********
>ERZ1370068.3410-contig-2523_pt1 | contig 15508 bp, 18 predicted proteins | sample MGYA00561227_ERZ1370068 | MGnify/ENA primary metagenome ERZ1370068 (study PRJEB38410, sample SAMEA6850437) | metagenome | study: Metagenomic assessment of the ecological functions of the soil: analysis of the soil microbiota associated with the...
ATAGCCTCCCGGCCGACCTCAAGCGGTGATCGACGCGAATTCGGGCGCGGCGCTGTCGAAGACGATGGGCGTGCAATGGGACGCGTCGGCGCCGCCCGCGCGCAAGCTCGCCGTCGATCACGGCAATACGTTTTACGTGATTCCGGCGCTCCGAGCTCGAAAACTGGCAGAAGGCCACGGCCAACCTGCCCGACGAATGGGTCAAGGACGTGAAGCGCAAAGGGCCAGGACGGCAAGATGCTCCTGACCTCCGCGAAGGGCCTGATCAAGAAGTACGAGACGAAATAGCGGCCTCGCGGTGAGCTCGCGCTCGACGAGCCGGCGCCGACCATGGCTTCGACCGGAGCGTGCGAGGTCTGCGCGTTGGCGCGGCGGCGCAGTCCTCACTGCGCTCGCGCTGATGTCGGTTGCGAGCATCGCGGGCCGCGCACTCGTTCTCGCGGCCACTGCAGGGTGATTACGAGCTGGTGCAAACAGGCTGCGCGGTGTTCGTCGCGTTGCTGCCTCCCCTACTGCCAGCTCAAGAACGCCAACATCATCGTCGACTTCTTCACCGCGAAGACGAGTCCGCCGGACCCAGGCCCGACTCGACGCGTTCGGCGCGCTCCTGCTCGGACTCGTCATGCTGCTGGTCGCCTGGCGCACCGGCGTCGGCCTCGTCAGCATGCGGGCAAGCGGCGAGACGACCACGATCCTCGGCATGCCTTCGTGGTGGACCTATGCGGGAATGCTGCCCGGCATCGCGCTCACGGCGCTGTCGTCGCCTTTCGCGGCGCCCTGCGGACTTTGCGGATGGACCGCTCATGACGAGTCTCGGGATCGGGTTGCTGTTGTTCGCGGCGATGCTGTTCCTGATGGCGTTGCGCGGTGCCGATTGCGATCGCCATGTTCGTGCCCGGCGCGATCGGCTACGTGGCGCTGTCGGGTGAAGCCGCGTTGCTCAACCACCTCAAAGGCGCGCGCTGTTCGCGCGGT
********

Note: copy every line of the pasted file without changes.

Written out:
>ERZ1370068.3410-contig-2523_pt1 | contig 15508 bp, 18 predicted proteins | sample MGYA00561227_ERZ1370068 | MGnify/ENA primary metagenome ERZ1370068 (study PRJEB38410, sample SAMEA6850437) | metagenome | study: Metagenomic assessment of the ecological functions of the soil: analysis of the soil microbiota associated with the...
ATAGCCTCCCGGCCGACCTCAAGCGGTGATCGACGCGAATTCGGGCGCGGCGCTGTCGAAGACGATGGGCGTGCAATGGGACGCGTCGGCGCCGCCCGCGCGCAAGCTCGCCGTCGATCACGGCAATACGTTTTACGTGATTCCGGCGCTCCGAGCTCGAAAACTGGCAGAAGGCCACGGCCAACCTGCCCGACGAATGGGTCAAGGACGTGAAGCGCAAAGGGCCAGGACGGCAAGATGCTCCTGACCTCCGCGAAGGGCCTGATCAAGAAGTACGAGACGAAATAGCGGCCTCGCGGTGAGCTCGCGCTCGACGAGCCGGCGCCGACCATGGCTTCGACCGGAGCGTGCGAGGTCTGCGCGTTGGCGCGGCGGCGCAGTCCTCACTGCGCTCGCGCTGATGTCGGTTGCGAGCATCGCGGGCCGCGCACTCGTTCTCGCGGCCACTGCAGGGTGATTACGAGCTGGTGCAAACAGGCTGCGCGGTGTTCGTCGCGTTGCTGCCTCCCCTACTGCCAGCTCAAGAACGCCAACATCATCGTCGACTTCTTCACCGCGAAGACGAGTCCGCCGGACCCAGGCCCGACTCGACGCGTTCGGCGCGCTCCTGCTCGGACTCGTCATGCTGCTGGTCGCCTGGCGCACCGGCGTCGGCCTCGTCAGCATGCGGGCAAGCGGCGAGACGACCACGATCCTCGGCATGCCTTCGTGGTGGACCTATGCGGGAATGCTGCCCGGCATCGCGCTCACGGCGCTGTCGTCGCCTTTCGCGGCGCCCTGCGGACTTTGCGGATGGACCGCTCATGACGAGTCTCGGGATCGGGTTGCTGTTGTTCGCGGCGATGCTGTTCCTGATGGCGTTGCGCGGTGCCGATTGCGATCGCCATGTTCGTGCCCGGCGCGATCGGCTACGTGGCGCTGTCGGGTGAAGCCGCGTTGCTCAACCACCTCAAAGGCGCGCGCTGTTCGCGCGGT